On Monday, President-elect Donald Trump called Meryl Streep “over-rated.”
Then the Associated Press ran a story under the headline “FACT CHECK: Streep overrated? Trump picks a decorated star.”
Obviously, “over-rated” is a statement of opinion, not fact, which the AP notes, before marshaling a list of Streep’s many awards and accolades, apparently as evidence against Trump’s claim of her being overrated.
Being highly rated is typically a key part of being overrated. Given the very long list of honors listed by the AP, you could argue that Streep is overrated even if she is also really, really great.
But the key issue here isn’t Meryl Streep. It’s “fact-checking.”
Checking facts is a key part of journalism. If politicians are making incorrect factual claims, journalists should correct them in the ordinary course of reporting stories.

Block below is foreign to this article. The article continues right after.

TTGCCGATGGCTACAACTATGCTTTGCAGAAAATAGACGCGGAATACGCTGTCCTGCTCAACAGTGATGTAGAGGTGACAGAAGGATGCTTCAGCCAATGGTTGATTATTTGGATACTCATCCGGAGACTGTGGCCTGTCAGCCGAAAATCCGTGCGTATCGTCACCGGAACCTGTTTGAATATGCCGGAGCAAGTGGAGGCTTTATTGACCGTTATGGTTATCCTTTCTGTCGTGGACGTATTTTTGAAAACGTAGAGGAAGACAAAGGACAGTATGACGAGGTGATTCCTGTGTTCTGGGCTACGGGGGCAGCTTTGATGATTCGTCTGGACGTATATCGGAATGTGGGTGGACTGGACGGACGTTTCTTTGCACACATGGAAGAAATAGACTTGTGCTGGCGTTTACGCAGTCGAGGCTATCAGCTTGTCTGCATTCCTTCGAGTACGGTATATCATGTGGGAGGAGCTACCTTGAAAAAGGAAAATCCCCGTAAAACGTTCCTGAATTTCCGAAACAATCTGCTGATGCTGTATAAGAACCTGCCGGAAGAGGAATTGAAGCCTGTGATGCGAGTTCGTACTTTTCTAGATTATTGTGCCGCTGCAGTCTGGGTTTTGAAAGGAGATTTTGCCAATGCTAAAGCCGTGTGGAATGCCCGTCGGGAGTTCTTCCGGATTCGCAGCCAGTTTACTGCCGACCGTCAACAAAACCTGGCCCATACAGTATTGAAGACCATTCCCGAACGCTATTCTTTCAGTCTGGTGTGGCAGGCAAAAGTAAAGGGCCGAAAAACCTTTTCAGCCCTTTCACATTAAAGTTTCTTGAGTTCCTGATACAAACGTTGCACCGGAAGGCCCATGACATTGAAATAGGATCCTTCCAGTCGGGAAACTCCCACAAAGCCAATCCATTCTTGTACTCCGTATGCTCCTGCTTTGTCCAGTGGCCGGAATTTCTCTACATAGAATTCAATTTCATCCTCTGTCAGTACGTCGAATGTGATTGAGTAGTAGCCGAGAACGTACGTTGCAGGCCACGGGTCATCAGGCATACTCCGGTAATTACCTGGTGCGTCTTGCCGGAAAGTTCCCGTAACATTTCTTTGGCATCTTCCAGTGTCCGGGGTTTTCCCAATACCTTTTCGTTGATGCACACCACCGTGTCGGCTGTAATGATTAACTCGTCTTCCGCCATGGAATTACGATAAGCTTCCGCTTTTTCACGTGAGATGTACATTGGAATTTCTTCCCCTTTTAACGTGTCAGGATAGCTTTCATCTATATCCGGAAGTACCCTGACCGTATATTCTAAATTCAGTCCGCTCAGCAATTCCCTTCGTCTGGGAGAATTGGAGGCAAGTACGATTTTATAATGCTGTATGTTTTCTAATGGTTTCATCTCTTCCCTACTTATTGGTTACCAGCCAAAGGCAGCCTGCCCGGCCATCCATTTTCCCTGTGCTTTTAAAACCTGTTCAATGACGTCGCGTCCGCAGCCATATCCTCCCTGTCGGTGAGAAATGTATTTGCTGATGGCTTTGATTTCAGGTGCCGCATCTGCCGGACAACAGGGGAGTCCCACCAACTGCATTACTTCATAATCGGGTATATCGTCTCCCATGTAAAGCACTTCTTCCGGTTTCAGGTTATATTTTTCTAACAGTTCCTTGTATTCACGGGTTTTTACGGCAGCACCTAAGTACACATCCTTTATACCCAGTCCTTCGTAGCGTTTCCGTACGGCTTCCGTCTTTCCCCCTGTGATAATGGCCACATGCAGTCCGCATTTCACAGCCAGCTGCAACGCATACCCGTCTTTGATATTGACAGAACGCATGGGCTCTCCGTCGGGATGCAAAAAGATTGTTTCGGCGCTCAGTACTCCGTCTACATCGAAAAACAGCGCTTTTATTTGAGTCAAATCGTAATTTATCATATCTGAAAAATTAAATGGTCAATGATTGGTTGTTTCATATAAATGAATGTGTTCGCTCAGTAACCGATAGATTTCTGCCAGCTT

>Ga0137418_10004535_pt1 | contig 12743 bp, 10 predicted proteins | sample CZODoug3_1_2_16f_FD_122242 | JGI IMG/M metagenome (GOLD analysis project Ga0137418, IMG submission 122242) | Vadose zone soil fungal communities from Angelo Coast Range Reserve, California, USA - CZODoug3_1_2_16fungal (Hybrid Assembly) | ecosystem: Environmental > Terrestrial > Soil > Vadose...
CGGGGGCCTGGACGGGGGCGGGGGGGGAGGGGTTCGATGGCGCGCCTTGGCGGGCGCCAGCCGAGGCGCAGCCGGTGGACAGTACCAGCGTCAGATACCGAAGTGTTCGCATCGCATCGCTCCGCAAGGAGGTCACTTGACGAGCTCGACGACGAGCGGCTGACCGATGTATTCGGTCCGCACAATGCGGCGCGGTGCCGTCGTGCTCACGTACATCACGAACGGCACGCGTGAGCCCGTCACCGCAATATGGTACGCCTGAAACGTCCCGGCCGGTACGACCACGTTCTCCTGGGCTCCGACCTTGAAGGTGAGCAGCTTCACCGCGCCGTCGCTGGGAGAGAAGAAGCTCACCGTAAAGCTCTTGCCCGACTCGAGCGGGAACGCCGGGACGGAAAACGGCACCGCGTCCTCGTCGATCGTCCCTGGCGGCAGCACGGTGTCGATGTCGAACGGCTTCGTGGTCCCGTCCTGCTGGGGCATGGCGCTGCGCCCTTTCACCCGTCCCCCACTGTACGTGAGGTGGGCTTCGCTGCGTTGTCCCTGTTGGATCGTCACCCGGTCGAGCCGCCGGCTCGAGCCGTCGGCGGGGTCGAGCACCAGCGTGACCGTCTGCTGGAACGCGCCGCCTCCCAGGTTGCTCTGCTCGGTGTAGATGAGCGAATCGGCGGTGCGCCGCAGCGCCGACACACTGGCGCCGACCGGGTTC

The problem with the “fact-check” operations set up by various news outlets is that they invariably seem to mission-creep beyond looking at facts, into evaluations of analyses and predictions and opinions.
Some predictions are solid and some are foolish. Some analyses are better than others. I definitely think that some opinions are stupid. But these are not matters for the fact-checker.
When fact-checkers get into these questions, they reinforce the idea that media outlets are putting their thumbs on the scale, and trying to brand certain ideas as “false” when they aren’t really true or false at all.